Posted by: dukeraleighadmin | March 19, 2018

Importance of Strength Training for Runners

A recent study in the American Journal of Epidemiology found people who do strength-based exercise have a 23 percent lower risk of premature death and a reduced cancer mortality rate. The analysis also showed exercises performed using your own body weight without specific equipment were just as effective as gym-based training. Consider what more you could achieve in longevity and wellness with healthier muscles!

Strength training is an important tool for all ages. In fact, it prevents bone loss (osteoporosis), improves body alignment, and metabolic rate.

When you plan your weekly running program it’s just as important to schedule 2-3 days of strength training.

WHY?
Because regular cardiovascular exercise doesn’t build the skeletal muscles around your bones. If you have arthritis or joint pain, strengthening will allow you to push further in everything else you do with stronger muscles.

Tips to Take Away:

  • No “bulking up” is necessary. Use your own body weight or 3-15 pound weights (depending on your current strength) and higher frequency of repetitions for best results.
  • Incorporate on alternate or “easy” days of aerobic activity to vary your routine and avoid overuse injury.
  • Improvement can be seen in a minimum of 10 minutes for overall exercises.
  • If you are new to strength training you can take a class or work with a trainer to implement appropriate form and target certain muscle groups.

Strength training infographic

Running partners Dr. Jocelyn Wittstein and Melissa Raddatz, NP work together at Duke Orthopaedics & Sports Medicine. Dr. Jocelyn Wittstein is Assistant Professor of Orthopaedic surgery at Duke. She specializes in adolescent and adult sports injuries. She has run several marathons and is an age group competitor. She previously coached Team in Training marathon groups in Eastern North Carolina. Melissa Raddatz, NP enjoys treating athletes and sports enthusiasts of all ages and levels. She ran Division I Cross-Country and Track at William & Mary. She has run a 2:50 marathon and is a five time nominee for New York Road Runners “Runner of the Year.”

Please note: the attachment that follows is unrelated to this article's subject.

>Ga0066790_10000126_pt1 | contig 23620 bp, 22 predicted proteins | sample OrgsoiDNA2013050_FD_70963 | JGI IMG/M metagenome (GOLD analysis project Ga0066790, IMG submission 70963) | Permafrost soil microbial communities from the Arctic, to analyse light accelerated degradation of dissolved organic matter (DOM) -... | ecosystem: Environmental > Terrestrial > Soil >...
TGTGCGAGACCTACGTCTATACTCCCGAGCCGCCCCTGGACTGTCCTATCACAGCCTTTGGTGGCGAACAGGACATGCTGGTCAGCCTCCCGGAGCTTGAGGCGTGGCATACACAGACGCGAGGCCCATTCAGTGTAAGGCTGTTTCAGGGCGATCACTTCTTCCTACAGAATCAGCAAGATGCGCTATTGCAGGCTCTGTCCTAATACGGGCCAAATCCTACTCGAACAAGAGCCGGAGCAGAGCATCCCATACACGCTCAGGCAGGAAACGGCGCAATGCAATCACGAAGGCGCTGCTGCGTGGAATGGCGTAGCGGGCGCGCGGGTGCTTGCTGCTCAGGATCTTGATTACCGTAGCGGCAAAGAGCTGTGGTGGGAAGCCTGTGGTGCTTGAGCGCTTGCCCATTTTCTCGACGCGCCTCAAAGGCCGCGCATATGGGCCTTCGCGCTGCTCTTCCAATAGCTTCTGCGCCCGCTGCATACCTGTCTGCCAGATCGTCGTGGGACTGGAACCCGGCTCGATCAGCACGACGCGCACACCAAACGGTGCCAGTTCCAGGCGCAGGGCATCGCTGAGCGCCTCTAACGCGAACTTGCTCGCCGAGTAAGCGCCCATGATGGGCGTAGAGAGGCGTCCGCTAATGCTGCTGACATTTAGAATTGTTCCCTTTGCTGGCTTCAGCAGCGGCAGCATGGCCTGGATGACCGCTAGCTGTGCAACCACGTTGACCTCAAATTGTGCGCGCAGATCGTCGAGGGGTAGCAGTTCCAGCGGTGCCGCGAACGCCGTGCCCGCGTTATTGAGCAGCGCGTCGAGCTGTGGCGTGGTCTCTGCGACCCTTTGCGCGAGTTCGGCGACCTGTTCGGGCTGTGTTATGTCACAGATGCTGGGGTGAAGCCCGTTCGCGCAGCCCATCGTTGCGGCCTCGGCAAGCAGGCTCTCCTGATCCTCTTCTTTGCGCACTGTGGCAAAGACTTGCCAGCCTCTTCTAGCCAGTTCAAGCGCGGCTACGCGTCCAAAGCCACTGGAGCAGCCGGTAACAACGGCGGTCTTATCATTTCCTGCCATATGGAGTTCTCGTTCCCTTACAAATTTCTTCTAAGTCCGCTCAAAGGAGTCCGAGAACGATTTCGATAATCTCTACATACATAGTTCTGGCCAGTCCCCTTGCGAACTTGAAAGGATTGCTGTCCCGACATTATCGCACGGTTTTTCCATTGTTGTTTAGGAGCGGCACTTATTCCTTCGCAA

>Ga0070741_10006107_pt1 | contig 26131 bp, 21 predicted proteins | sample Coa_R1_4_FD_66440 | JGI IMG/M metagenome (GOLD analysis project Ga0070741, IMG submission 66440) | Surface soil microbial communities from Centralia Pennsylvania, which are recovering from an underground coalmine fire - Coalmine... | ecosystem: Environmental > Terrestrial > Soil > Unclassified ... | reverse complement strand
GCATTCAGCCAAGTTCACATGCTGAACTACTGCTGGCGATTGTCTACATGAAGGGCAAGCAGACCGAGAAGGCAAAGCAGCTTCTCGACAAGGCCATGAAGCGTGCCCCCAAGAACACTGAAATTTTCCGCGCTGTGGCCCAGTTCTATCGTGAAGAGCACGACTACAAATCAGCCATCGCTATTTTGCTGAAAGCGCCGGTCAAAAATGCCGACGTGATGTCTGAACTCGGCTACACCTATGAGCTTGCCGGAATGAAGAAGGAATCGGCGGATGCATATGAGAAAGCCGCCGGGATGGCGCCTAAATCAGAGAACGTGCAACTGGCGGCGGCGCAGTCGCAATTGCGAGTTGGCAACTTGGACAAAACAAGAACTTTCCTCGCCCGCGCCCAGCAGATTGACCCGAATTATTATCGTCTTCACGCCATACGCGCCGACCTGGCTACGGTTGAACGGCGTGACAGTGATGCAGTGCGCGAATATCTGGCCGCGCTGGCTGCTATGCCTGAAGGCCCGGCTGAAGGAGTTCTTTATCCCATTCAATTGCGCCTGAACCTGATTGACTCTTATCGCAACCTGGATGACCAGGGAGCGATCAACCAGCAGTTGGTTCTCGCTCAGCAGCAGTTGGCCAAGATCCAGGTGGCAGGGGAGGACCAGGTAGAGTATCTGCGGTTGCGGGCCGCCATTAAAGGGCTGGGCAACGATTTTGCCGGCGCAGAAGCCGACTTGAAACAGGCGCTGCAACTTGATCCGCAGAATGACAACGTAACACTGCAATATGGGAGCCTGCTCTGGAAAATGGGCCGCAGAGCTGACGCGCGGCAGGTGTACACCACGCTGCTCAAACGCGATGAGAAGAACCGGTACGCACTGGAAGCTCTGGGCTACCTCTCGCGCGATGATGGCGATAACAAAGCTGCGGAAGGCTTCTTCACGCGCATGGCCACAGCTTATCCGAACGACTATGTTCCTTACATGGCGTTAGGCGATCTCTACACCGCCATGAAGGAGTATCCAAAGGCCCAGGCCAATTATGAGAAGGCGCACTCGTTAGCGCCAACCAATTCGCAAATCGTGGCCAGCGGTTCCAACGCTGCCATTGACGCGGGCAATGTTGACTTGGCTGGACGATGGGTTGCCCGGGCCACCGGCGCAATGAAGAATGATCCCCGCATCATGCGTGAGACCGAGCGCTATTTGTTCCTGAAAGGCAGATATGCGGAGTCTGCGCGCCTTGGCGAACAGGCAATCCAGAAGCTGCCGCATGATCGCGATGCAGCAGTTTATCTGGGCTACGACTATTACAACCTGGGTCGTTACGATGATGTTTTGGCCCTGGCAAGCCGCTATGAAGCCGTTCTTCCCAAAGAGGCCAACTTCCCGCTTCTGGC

Posted by: dukeraleighadmin | February 15, 2018

High Intensity Interval Training

by Jocelyn Wittstein, MD, and Melissa Raddatz, NP, of Duke Orthopaedics and Sports Medicine

High Intensity Interval Training (HIIT) has become one of the most popular fitness trends of the last few years. Runners rave about it for cross training benefits to enhance their strength, fast twitch muscle fibers and metabolic rate. But for those who haven’t tried it, here’s how it works…

High Intensity (HI) is best defined as maximal effort. Interval Training (IT) is alternating high intensity effort with “active rest.”

  • Typical HIIT work outs are 20-60 minutes in length with multiple interval segments. Shorter work intervals are higher output. Longer work intervals are lower (yet demanding) output. These work intervals are then followed by “active rest.”
  • Typical exercises involved can vary from burpees to kettle bell swings and biking to rowing.
  • For those new to HIIT – follow the direction of your coach or group instructor for appropriate technique to avoid injury.
  • HIIT can be low intensity and still effective if you have joint pain.
  • 20-30 minute HIIT sessions are sufficient for results. Recommended maximum of 2-3 sessions/week. Optimal caloric burn occurs first thing in the morning.

Try HIIT for yourself! The entire workout takes about 25 minutes, and can be done at home.

  • Warm up = 5 minutes light running
  • Alternate the following 3 moves for 30 seconds with 15 seconds rest in between each. Repeat sequence for 5 rounds.